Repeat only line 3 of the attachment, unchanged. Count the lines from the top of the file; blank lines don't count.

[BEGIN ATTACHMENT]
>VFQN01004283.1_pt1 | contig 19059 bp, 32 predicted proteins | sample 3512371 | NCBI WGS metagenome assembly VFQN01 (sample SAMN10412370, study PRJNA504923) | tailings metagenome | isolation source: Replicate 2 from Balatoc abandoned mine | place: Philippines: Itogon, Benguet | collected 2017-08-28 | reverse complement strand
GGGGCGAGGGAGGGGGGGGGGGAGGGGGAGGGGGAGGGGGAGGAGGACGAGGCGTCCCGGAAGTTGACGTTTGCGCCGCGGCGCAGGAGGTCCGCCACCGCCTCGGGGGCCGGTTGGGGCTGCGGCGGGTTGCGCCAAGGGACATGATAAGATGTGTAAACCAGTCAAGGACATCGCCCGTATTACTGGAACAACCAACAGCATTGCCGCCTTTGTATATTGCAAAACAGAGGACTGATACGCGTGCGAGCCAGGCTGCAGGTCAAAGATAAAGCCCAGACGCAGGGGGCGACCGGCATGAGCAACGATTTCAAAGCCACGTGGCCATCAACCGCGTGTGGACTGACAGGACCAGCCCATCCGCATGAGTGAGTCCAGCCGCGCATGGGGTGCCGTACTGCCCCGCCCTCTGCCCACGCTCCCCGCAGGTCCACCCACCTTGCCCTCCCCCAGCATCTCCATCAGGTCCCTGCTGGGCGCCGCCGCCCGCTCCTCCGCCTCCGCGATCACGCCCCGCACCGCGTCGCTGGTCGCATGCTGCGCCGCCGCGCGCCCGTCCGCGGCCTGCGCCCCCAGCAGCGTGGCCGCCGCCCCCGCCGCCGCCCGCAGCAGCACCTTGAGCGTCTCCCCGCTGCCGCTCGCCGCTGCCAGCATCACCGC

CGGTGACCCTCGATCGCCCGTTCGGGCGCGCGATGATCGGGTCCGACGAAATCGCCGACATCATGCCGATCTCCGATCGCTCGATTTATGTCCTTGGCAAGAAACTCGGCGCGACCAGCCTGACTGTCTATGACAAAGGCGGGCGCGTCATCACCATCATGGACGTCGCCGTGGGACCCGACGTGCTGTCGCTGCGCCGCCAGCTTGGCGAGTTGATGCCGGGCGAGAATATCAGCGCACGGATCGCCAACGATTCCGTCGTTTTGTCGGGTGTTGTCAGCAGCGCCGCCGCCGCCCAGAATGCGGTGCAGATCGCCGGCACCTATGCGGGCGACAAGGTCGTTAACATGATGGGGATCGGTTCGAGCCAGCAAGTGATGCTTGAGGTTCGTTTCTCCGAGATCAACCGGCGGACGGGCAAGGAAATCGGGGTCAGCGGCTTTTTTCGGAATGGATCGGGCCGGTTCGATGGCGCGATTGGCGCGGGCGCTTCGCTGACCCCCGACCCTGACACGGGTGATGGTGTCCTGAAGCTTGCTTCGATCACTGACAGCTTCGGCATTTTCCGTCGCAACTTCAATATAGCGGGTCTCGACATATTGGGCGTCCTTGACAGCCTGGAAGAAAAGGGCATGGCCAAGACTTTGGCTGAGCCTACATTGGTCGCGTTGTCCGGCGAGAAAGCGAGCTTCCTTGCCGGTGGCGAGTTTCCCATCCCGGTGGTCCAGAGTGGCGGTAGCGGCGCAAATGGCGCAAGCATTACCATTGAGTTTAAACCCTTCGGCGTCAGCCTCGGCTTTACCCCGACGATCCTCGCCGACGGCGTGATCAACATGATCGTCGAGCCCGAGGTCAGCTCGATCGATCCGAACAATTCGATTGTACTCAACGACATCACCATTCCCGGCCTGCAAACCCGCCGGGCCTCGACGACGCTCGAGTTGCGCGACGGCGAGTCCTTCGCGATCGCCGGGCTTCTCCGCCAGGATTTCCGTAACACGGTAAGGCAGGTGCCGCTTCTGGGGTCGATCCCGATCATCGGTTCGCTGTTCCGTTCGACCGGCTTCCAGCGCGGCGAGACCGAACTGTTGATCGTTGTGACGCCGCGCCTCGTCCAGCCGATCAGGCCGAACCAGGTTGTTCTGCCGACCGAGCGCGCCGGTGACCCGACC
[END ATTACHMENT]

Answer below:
CGGTGACCCTCGATCGCCCGTTCGGGCGCGCGATGATCGGGTCCGACGAAATCGCCGACATCATGCCGATCTCCGATCGCTCGATTTATGTCCTTGGCAAGAAACTCGGCGCGACCAGCCTGACTGTCTATGACAAAGGCGGGCGCGTCATCACCATCATGGACGTCGCCGTGGGACCCGACGTGCTGTCGCTGCGCCGCCAGCTTGGCGAGTTGATGCCGGGCGAGAATATCAGCGCACGGATCGCCAACGATTCCGTCGTTTTGTCGGGTGTTGTCAGCAGCGCCGCCGCCGCCCAGAATGCGGTGCAGATCGCCGGCACCTATGCGGGCGACAAGGTCGTTAACATGATGGGGATCGGTTCGAGCCAGCAAGTGATGCTTGAGGTTCGTTTCTCCGAGATCAACCGGCGGACGGGCAAGGAAATCGGGGTCAGCGGCTTTTTTCGGAATGGATCGGGCCGGTTCGATGGCGCGATTGGCGCGGGCGCTTCGCTGACCCCCGACCCTGACACGGGTGATGGTGTCCTGAAGCTTGCTTCGATCACTGACAGCTTCGGCATTTTCCGTCGCAACTTCAATATAGCGGGTCTCGACATATTGGGCGTCCTTGACAGCCTGGAAGAAAAGGGCATGGCCAAGACTTTGGCTGAGCCTACATTGGTCGCGTTGTCCGGCGAGAAAGCGAGCTTCCTTGCCGGTGGCGAGTTTCCCATCCCGGTGGTCCAGAGTGGCGGTAGCGGCGCAAATGGCGCAAGCATTACCATTGAGTTTAAACCCTTCGGCGTCAGCCTCGGCTTTACCCCGACGATCCTCGCCGACGGCGTGATCAACATGATCGTCGAGCCCGAGGTCAGCTCGATCGATCCGAACAATTCGATTGTACTCAACGACATCACCATTCCCGGCCTGCAAACCCGCCGGGCCTCGACGACGCTCGAGTTGCGCGACGGCGAGTCCTTCGCGATCGCCGGGCTTCTCCGCCAGGATTTCCGTAACACGGTAAGGCAGGTGCCGCTTCTGGGGTCGATCCCGATCATCGGTTCGCTGTTCCGTTCGACCGGCTTCCAGCGCGGCGAGACCGAACTGTTGATCGTTGTGACGCCGCGCCTCGTCCAGCCGATCAGGCCGAACCAGGTTGTTCTGCCGACCGAGCGCGCCGGTGACCCGACC